This article gives the views of the author, and not the position of the Nexus blog, nor of the International Institute for Applied Systems Analysis.

New portal links local and global flood data

By Ian McCallum, IIASA Ecosystems Services and Management Program

Communities need information to prepare for and respond to floods – to inform risk reduction strategies and strengthen resilience, improve land use planning, and generally prepare for when disaster strikes. But across much of the developing world, data are sparse at best for understanding the dynamics of flood risk. When and if disaster strikes, massive efforts are required in the response phase to develop or update information about basic infrastructure, for example, roads, bridges and buildings. In terms of strengthening community resilience it is important to know about the existence and location of such features as community shelters, medical clinics, drinking water, and more.

The risk Geo-Wiki platform
The Risk Geo-Wiki is online platform established in 2014, which acts not only as a repository of available flood related spatial information, but also provides for two-way information exchange. You can use the platform to view available information about flood risk at any location on the globe, along with geo-tagged photos uploaded by yourself or other users via a mobile application Geo-Wiki Pictures. The portal is intended to be of practical use to community leaders and NGOs, governments, academia, industry and citizens who are interested in better understanding the information available to strengthen flood resilience.

The Risk Geo-Wiki showing geo-tagged photographs overlaid upon satellite imagery across the Karnali basin, Nepal. © IIASA

With only a web browser, and a simple registration, anyone can access flood-related spatial information worldwide. Available data range from flood hazard, exposure and risk information, to biophysical and socioeconomic data. All of this information can be overlaid upon satellite imagery or OpenStreetMap, along with on-ground pictures taken with the related mobile application Geo-Wiki Pictures.  You can use these data to understand the quality of available global products or to visualize the numerous local datasets provided for specific flood affected communities. People interested in flood resilience will benefit from visiting the platform and are welcome to provide additional information to fill many of the existing gaps in information.

Flood resilience and data gaps
One of the aims of the Risk Geo-Wiki is to identify and address data gaps on flood resilience and community-based disaster risk reduction. For example, there is a big disconnect between information suitable for global flood risk modelling and that necessary for community planning. Global modelers need local information with which to validate their forecasts while community planners want both detailed local information and an understanding of their communities in the wider region. The Flood Resilience Alliance is working with many interested groups to help fill this gap and at the same time help strengthen community resilience against floods and to develop and disseminate knowledge and expertise on flood resilience.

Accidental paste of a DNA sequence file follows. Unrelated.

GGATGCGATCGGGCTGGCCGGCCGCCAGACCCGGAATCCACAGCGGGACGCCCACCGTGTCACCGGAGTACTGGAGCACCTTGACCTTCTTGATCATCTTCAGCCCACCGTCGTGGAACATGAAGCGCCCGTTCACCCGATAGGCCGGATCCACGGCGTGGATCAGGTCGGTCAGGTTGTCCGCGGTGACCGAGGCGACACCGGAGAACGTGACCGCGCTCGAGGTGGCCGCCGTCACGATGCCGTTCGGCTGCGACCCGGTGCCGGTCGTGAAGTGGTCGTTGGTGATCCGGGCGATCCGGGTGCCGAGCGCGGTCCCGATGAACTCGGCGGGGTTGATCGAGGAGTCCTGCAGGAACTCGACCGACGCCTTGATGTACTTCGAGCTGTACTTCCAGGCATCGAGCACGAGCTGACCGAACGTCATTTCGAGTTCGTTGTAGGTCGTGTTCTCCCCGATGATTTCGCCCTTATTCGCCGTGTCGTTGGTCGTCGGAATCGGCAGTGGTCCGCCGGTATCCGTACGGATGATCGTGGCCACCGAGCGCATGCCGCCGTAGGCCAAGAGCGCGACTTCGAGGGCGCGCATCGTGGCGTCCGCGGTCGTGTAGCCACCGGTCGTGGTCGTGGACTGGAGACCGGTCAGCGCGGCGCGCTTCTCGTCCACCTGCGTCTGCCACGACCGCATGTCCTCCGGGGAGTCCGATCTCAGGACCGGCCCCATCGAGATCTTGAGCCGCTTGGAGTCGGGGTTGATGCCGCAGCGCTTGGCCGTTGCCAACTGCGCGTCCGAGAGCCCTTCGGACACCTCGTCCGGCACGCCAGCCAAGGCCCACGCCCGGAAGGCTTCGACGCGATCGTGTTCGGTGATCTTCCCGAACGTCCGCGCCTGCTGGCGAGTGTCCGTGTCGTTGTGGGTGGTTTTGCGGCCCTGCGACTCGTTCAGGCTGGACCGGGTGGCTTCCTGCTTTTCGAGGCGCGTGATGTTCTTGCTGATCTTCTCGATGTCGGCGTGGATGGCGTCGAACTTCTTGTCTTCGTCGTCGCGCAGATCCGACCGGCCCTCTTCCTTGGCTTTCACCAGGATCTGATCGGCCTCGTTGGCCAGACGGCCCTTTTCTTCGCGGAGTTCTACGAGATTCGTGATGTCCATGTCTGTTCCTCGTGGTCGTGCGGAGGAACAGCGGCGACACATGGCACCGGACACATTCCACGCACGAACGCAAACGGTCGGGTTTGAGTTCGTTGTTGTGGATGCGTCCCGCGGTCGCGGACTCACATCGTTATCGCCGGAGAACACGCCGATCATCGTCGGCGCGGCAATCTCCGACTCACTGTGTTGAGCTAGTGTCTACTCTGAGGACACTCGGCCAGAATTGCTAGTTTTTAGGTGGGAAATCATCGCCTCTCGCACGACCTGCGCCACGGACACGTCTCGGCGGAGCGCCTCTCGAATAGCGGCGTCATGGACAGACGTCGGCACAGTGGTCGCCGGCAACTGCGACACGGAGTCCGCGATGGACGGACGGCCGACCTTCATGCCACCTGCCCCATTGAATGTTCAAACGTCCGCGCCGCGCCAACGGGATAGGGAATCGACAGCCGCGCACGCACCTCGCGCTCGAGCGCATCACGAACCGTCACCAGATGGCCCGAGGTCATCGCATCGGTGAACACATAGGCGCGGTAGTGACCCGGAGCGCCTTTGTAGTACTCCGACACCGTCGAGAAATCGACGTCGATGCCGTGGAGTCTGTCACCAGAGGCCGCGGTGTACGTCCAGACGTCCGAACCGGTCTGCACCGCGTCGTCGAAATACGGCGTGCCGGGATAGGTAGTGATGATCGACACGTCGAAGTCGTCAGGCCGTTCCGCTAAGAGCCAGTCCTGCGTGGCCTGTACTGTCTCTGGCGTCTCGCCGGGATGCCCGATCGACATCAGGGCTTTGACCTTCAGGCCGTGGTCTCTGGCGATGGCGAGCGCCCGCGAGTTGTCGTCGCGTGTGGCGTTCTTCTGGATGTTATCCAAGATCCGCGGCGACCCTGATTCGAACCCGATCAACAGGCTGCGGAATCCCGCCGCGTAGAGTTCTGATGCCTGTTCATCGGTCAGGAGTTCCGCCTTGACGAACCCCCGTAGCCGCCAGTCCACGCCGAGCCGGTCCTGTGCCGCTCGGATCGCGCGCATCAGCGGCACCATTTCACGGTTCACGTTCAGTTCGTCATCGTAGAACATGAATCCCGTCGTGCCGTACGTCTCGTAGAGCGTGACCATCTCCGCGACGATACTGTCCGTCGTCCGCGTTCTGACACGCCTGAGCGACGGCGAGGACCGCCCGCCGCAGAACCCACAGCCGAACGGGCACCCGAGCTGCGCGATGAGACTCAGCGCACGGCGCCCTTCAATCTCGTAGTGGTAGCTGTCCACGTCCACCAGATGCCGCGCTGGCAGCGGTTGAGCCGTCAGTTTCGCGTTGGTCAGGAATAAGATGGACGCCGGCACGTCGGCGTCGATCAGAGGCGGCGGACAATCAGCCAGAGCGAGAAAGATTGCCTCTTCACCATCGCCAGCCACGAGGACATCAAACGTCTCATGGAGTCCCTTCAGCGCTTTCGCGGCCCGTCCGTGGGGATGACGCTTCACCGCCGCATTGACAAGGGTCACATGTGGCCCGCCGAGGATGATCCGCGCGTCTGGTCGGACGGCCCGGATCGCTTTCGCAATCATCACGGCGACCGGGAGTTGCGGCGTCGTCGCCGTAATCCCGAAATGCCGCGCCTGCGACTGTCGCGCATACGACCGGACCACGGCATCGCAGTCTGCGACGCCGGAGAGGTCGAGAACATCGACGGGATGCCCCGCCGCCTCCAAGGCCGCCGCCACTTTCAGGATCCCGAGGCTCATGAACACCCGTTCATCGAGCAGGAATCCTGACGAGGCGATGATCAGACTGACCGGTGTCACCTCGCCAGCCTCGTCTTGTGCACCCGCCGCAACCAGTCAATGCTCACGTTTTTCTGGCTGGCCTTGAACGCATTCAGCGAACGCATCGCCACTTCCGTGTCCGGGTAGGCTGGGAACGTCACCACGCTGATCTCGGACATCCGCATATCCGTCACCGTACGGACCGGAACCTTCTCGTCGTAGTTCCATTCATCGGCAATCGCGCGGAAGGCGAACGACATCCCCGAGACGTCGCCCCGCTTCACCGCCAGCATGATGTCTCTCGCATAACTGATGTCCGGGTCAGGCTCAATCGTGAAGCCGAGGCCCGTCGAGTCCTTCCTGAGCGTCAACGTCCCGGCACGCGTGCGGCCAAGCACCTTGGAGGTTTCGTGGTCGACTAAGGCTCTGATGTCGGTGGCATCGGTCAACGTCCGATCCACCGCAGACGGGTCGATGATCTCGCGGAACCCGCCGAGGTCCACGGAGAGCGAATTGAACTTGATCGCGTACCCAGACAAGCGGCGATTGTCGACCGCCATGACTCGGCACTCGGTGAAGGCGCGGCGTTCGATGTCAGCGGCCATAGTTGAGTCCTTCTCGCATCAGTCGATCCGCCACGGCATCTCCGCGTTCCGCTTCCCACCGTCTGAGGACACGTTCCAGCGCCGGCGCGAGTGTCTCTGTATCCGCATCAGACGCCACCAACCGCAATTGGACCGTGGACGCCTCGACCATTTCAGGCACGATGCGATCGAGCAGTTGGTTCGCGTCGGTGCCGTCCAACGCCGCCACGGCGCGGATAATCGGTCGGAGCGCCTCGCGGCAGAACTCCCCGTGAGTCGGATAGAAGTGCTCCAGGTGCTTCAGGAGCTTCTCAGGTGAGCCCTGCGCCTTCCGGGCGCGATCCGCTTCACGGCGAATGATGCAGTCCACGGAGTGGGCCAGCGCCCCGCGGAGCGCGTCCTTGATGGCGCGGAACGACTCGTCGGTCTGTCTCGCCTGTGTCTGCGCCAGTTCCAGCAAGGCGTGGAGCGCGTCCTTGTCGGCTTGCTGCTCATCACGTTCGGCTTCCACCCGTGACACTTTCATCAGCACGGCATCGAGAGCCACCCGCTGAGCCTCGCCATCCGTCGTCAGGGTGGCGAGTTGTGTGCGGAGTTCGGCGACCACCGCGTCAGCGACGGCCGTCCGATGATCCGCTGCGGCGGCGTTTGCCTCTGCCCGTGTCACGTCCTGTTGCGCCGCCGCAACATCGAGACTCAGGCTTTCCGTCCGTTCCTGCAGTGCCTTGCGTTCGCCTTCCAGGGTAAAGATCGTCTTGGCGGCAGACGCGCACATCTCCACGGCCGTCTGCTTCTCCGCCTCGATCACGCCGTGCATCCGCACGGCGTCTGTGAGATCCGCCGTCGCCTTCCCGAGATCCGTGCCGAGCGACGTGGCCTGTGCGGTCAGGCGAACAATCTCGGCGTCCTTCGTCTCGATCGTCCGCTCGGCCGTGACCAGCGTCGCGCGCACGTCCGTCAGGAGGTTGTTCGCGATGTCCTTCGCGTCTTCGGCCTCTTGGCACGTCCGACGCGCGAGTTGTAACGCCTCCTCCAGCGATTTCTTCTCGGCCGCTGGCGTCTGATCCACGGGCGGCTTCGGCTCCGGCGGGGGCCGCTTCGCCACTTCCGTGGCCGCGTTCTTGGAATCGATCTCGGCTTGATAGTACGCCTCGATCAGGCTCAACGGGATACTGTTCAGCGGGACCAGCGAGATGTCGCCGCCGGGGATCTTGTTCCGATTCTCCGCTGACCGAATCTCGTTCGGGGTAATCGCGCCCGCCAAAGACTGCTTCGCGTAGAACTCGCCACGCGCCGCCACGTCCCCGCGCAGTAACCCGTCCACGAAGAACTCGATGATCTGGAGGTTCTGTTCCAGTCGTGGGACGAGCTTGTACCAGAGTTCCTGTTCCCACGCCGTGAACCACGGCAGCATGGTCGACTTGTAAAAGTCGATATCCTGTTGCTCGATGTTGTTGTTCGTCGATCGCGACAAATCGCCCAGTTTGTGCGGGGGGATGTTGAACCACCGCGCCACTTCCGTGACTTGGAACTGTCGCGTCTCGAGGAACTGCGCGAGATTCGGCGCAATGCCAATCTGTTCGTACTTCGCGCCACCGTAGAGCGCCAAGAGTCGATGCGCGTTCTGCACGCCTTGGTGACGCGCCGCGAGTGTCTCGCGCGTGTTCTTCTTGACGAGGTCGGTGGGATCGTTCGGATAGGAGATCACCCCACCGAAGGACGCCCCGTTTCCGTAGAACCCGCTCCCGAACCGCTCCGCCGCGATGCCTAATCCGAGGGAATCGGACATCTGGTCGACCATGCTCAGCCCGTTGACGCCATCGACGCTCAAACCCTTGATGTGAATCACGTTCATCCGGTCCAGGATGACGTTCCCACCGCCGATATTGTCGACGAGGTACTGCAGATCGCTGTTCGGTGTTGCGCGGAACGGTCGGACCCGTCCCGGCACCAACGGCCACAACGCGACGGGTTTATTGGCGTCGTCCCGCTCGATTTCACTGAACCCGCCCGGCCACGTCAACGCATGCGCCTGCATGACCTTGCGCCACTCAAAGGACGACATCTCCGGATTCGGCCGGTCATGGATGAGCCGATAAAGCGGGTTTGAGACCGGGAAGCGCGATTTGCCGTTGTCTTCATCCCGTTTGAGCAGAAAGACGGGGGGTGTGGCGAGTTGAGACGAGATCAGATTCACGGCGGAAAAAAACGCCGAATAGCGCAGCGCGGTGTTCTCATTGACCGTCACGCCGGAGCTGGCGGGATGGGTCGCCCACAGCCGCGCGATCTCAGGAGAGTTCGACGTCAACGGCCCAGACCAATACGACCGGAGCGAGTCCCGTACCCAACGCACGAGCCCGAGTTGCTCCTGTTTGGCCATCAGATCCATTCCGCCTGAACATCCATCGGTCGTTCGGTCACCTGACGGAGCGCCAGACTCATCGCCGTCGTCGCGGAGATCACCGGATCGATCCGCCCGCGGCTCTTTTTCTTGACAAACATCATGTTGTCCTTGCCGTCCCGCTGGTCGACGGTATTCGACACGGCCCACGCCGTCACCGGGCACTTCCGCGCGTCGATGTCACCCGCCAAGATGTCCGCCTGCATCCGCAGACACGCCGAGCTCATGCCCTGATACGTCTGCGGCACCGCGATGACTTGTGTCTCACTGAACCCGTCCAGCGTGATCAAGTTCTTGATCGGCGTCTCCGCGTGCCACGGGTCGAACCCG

The Risk Geo-Wiki showing modelled global flood risk data overlaid at community level. While this data is suitable at the national and regional level, it is too coarse for informing community level decisions. © IIASA


Practical applications for local communities
Already, communities in Nepal, Peru, and Mexico have uploaded data to the site and are working with us on developing it further.  For local communities who have uploaded spatial information to the site, it allows them to visualize their information overlaid upon satellite imagery or OpenStreetMap. Furthermore, if they have used Geo-Wiki Pictures to document efforts in their communities, these geo-tagged photos will also be available.

Community and NGO members mapping into OSM with mobile devices in the Karnali basin, Nepal. © Wei Liu, IIASA

In addition to local communities who have uploaded information, the Risk Geo-Wiki will provide important data to others interested in flood risk, including researchers, the insurance industry, NGOs, and donors. The portal provides a source of information that is both easily visualized and overlaid on satellite imagery with local images taken on the ground if available. Such a platform allows anyone interested to better understand flood events over their regions and communities of interest. It is, however, highly dependent upon the information that is made available to the platform, so we invite you to contribute. In particular if you have geographic information related to flood exposure, hazard, risk and vulnerability in the form of images or spatial data we would appreciate you getting in contact with us.

About the portal:
The Risk Geo-Wiki portal was established by the International Institute for Applied Systems Analysis (IIASA) in the context of the Flood Resilience Alliance. It was developed by the Earth Observation Systems Group within the Ecosystems Services and Management Program at IIASA.

Further information

This article gives the views of the author, and not the position of the Nexus blog, nor of the International Institute for Applied Systems Analysis.